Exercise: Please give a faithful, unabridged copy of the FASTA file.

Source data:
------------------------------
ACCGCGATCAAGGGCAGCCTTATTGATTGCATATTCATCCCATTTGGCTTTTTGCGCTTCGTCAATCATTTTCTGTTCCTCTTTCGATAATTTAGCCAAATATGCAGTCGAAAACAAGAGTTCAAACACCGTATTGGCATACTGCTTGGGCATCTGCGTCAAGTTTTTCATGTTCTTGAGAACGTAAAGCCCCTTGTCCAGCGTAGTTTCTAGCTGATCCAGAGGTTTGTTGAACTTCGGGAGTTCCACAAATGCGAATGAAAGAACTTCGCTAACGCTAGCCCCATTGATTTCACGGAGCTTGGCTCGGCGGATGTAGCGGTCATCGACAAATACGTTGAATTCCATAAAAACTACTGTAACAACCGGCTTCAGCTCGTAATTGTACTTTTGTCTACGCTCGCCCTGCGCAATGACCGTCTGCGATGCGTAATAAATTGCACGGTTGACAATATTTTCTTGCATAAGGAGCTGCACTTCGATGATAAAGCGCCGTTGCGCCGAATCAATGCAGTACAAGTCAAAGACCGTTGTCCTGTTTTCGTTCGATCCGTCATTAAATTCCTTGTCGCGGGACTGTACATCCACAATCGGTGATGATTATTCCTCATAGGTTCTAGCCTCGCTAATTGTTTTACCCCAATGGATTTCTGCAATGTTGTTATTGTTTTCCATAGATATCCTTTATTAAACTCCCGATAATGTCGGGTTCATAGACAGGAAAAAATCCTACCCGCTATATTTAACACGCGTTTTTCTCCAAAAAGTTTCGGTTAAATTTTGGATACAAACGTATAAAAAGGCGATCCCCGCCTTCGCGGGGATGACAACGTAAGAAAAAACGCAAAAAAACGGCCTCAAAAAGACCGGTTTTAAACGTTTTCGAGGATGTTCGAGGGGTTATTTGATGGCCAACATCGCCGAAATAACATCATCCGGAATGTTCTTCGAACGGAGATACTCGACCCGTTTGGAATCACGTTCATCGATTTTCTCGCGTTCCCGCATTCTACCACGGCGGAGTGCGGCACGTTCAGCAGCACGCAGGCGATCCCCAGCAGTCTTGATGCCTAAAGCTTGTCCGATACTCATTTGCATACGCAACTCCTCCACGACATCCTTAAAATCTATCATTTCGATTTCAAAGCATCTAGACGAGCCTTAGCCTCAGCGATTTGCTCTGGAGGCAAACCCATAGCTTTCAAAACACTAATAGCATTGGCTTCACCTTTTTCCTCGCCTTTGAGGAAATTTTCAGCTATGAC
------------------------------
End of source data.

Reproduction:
ACCGCGATCAAGGGCAGCCTTATTGATTGCATATTCATCCCATTTGGCTTTTTGCGCTTCGTCAATCATTTTCTGTTCCTCTTTCGATAATTTAGCCAAATATGCAGTCGAAAACAAGAGTTCAAACACCGTATTGGCATACTGCTTGGGCATCTGCGTCAAGTTTTTCATGTTCTTGAGAACGTAAAGCCCCTTGTCCAGCGTAGTTTCTAGCTGATCCAGAGGTTTGTTGAACTTCGGGAGTTCCACAAATGCGAATGAAAGAACTTCGCTAACGCTAGCCCCATTGATTTCACGGAGCTTGGCTCGGCGGATGTAGCGGTCATCGACAAATACGTTGAATTCCATAAAAACTACTGTAACAACCGGCTTCAGCTCGTAATTGTACTTTTGTCTACGCTCGCCCTGCGCAATGACCGTCTGCGATGCGTAATAAATTGCACGGTTGACAATATTTTCTTGCATAAGGAGCTGCACTTCGATGATAAAGCGCCGTTGCGCCGAATCAATGCAGTACAAGTCAAAGACCGTTGTCCTGTTTTCGTTCGATCCGTCATTAAATTCCTTGTCGCGGGACTGTACATCCACAATCGGTGATGATTATTCCTCATAGGTTCTAGCCTCGCTAATTGTTTTACCCCAATGGATTTCTGCAATGTTGTTATTGTTTTCCATAGATATCCTTTATTAAACTCCCGATAATGTCGGGTTCATAGACAGGAAAAAATCCTACCCGCTATATTTAACACGCGTTTTTCTCCAAAAAGTTTCGGTTAAATTTTGGATACAAACGTATAAAAAGGCGATCCCCGCCTTCGCGGGGATGACAACGTAAGAAAAAACGCAAAAAAACGGCCTCAAAAAGACCGGTTTTAAACGTTTTCGAGGATGTTCGAGGGGTTATTTGATGGCCAACATCGCCGAAATAACATCATCCGGAATGTTCTTCGAACGGAGATACTCGACCCGTTTGGAATCACGTTCATCGATTTTCTCGCGTTCCCGCATTCTACCACGGCGGAGTGCGGCACGTTCAGCAGCACGCAGGCGATCCCCAGCAGTCTTGATGCCTAAAGCTTGTCCGATACTCATTTGCATACGCAACTCCTCCACGACATCCTTAAAATCTATCATTTCGATTTCAAAGCATCTAGACGAGCCTTAGCCTCAGCGATTTGCTCTGGAGGCAAACCCATAGCTTTCAAAACACTAATAGCATTGGCTTCACCTTTTTCCTCGCCTTTGAGGAAATTTTCAGCTATGAC